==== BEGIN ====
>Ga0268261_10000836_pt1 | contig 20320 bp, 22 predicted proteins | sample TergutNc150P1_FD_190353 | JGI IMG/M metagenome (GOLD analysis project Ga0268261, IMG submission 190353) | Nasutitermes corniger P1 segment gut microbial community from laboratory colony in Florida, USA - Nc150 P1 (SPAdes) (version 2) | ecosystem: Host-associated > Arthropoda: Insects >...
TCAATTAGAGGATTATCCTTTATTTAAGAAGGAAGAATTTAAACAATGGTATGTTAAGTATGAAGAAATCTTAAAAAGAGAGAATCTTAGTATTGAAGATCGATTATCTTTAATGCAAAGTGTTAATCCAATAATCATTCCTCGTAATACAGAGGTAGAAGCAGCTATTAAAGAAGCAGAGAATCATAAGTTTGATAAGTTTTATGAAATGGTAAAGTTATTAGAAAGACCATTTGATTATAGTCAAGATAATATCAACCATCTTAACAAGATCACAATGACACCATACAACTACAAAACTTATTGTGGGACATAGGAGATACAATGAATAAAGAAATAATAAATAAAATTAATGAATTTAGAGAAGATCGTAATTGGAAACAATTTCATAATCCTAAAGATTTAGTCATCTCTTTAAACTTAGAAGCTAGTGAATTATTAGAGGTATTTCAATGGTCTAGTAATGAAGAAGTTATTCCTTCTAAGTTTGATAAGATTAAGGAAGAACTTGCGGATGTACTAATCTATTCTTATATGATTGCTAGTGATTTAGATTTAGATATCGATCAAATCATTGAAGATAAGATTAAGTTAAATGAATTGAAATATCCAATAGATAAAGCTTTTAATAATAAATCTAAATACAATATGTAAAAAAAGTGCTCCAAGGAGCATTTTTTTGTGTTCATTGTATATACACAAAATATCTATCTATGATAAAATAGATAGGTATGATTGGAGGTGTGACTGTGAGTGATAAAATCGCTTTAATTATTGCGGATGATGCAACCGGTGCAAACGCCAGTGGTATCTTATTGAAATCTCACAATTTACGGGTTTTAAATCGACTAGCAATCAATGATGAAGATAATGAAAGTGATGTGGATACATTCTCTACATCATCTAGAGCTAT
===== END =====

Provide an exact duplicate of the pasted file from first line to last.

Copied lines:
>Ga0268261_10000836_pt1 | contig 20320 bp, 22 predicted proteins | sample TergutNc150P1_FD_190353 | JGI IMG/M metagenome (GOLD analysis project Ga0268261, IMG submission 190353) | Nasutitermes corniger P1 segment gut microbial community from laboratory colony in Florida, USA - Nc150 P1 (SPAdes) (version 2) | ecosystem: Host-associated > Arthropoda: Insects >...
TCAATTAGAGGATTATCCTTTATTTAAGAAGGAAGAATTTAAACAATGGTATGTTAAGTATGAAGAAATCTTAAAAAGAGAGAATCTTAGTATTGAAGATCGATTATCTTTAATGCAAAGTGTTAATCCAATAATCATTCCTCGTAATACAGAGGTAGAAGCAGCTATTAAAGAAGCAGAGAATCATAAGTTTGATAAGTTTTATGAAATGGTAAAGTTATTAGAAAGACCATTTGATTATAGTCAAGATAATATCAACCATCTTAACAAGATCACAATGACACCATACAACTACAAAACTTATTGTGGGACATAGGAGATACAATGAATAAAGAAATAATAAATAAAATTAATGAATTTAGAGAAGATCGTAATTGGAAACAATTTCATAATCCTAAAGATTTAGTCATCTCTTTAAACTTAGAAGCTAGTGAATTATTAGAGGTATTTCAATGGTCTAGTAATGAAGAAGTTATTCCTTCTAAGTTTGATAAGATTAAGGAAGAACTTGCGGATGTACTAATCTATTCTTATATGATTGCTAGTGATTTAGATTTAGATATCGATCAAATCATTGAAGATAAGATTAAGTTAAATGAATTGAAATATCCAATAGATAAAGCTTTTAATAATAAATCTAAATACAATATGTAAAAAAAGTGCTCCAAGGAGCATTTTTTTGTGTTCATTGTATATACACAAAATATCTATCTATGATAAAATAGATAGGTATGATTGGAGGTGTGACTGTGAGTGATAAAATCGCTTTAATTATTGCGGATGATGCAACCGGTGCAAACGCCAGTGGTATCTTATTGAAATCTCACAATTTACGGGTTTTAAATCGACTAGCAATCAATGATGAAGATAATGAAAGTGATGTGGATACATTCTCTACATCATCTAGAGCTAT